posted by scalefree at 10:29 AM on June 18, 2011


I think the smash the USB wifi device would work well in a techno-thriller. I don't think it is a realistic plan. In the movie Keanu will have a girl with him and explain the MAC adress concept with a 30 second animation taking us through the NET, then he could drop it into a blender to destroy it before trashing it saying, "will it blend"
posted by humanfont at 10:51 AM on June 18, 2011 [1 favorite]


Regarding 'LulzSec Exposed': them having already produced one false positive (kayla) doesn't exactly raise confidence.
posted by Anything at 5:46 PM on June 19, 2011


scalefree: the web-browser profile bit is why I suggested a bootable Linux distro that you shred the disk for afterward: they might be able to tie together the facts that hacks A and B were done by the same person, but the user agent string, TCP sequence number randomization, ACK response times... blah blah blah all the usual fingerprinting tricks ...will be for an OS your home connection never sees and, should the worst happen, there's no forensic evidence of you having ever used.

Crabby Appleton:
It would be possible to track the MAC address from the manufacturer to the point of sale. I don't know whether this is actually done, and my guess would be that it's not, but it could be done.

Under current large retail chain logistics, it's not possible - Best Buy and most major computer retailers will log shipments of X number of USB Wifi Adapters of a certain product number leaving their warehouses, and any purchases of that product at specific registers in specific stores at a specific date and time. Actual individual units do not have a specific ID number assigned to them within retailers' systems nor logged as part of the sale, so there can be no database for mapping specific retail boxes to MAC addresses. Additionally, there are a lot of stores similar to Best Buy as far as "sells that $10 USB wifi adapter" goes.

In order to get footage of you buying one of these, the FBI would have match the MAC address (assuming you didn't spoof it, which you DID, right? RIGHT??) to a specific product #, which is extremely straightforward. Once they have that, they would have to figure out every store within reasonable driving distance of the hack that might sell that product to confirm that they do, and then request sales records for every purchase of that product in, say, the two weeks prior to the hack. After doing that, they'd have to get every store who sold one of those adapters in those two weeks inside a major metropolitan area to provide video footage of the sale, and deal with the lack of standardization between the various shops' arcane systems. All for grainy footage of you in a baseball cap paying with cash. Maybe.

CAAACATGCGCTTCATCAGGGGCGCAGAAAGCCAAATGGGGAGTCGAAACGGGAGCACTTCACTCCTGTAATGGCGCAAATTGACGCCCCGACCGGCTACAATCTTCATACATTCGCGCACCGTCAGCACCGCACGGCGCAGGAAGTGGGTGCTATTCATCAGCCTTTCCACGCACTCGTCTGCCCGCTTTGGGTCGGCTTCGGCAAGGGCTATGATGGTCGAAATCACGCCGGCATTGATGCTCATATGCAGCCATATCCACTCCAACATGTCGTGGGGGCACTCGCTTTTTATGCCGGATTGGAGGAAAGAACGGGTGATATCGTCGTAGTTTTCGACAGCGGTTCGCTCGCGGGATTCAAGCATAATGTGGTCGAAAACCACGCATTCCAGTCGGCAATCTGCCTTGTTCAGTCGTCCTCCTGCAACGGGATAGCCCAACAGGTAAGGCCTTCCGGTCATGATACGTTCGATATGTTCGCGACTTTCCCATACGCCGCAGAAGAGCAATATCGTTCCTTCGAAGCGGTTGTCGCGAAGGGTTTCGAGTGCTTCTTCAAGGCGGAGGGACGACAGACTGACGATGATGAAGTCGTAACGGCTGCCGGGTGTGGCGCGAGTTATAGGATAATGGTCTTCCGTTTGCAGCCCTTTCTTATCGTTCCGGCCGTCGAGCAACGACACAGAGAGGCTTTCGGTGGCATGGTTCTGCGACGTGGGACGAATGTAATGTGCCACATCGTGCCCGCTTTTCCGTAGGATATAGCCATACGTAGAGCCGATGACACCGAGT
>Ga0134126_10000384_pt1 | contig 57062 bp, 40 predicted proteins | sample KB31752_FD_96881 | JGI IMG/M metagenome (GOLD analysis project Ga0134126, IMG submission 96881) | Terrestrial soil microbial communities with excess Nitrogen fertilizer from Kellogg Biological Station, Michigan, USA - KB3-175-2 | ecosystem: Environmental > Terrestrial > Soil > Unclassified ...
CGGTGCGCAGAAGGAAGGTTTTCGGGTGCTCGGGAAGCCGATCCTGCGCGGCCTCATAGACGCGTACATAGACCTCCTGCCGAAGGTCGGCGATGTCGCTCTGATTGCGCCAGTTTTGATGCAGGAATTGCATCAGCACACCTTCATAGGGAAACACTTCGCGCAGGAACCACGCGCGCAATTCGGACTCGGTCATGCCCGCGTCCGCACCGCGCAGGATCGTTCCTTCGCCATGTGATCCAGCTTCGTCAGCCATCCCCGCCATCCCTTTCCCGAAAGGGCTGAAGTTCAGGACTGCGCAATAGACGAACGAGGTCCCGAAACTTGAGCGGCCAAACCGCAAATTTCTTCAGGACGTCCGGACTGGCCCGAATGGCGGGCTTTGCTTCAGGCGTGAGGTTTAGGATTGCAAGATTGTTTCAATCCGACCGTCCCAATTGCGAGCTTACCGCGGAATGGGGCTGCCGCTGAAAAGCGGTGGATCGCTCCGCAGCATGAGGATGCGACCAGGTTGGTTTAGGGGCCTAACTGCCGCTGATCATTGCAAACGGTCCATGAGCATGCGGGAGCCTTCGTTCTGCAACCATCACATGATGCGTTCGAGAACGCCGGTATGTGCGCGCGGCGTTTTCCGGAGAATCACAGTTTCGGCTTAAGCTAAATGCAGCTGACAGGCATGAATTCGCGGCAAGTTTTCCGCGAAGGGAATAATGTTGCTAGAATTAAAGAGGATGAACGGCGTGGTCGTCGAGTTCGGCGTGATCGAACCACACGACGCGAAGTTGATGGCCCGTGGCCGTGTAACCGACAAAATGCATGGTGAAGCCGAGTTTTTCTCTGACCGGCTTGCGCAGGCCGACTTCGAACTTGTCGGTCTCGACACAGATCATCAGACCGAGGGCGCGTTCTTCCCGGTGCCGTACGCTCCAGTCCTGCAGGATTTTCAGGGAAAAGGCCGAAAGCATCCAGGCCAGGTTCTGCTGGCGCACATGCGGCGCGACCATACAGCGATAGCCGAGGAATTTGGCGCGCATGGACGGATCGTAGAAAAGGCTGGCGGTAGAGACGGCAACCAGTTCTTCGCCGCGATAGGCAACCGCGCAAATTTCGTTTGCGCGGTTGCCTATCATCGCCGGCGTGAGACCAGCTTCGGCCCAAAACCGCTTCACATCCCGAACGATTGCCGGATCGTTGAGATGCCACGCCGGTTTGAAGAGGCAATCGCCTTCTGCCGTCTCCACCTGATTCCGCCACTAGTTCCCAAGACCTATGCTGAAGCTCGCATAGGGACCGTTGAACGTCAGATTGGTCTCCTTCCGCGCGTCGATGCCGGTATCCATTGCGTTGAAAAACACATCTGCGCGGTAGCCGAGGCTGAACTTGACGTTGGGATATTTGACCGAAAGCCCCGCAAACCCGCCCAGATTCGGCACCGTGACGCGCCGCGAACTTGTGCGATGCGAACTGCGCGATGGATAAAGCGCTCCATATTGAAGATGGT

Even then there's no guarantee, whatsoever, that this is going to snare you. Because you were smart and spoofed the MAC address your adapter was using in the first place, right?

Point is: it's moot, even if they could do what you're talking about, which they can't.
posted by Ryvar at 7:46 PM on June 19, 2011


Lulzsec Outs "Snitches" After UK Arrest
The age-old adage that there's "no honor among thieves" appears to be playing out in the world of hacking, as well, as members of the online hacking group Lulzsec published information identifying two associates they accuse of informing on them to authorities.

The outing followed the arrest on Monday of a 19 year old UK man, identified as Brian Cleary, who is alleged to be an active member of the anarchic online group LulzSec. The two individuals who were identified by Lulzsec on Tuesday, both U.S. residents, are accused of leaking logs on LulzSec "associates," according to a message posted online by the group.

The leak is just the latest public release to identify, or "dox" members of Anonymous and the closely related LulzSec. In recent months, a large number of chat logs and other documents that claim to identify the leadership of Anonymous and Lulzsec have been leaked to publicly accessible Web sites like Pastebin.com.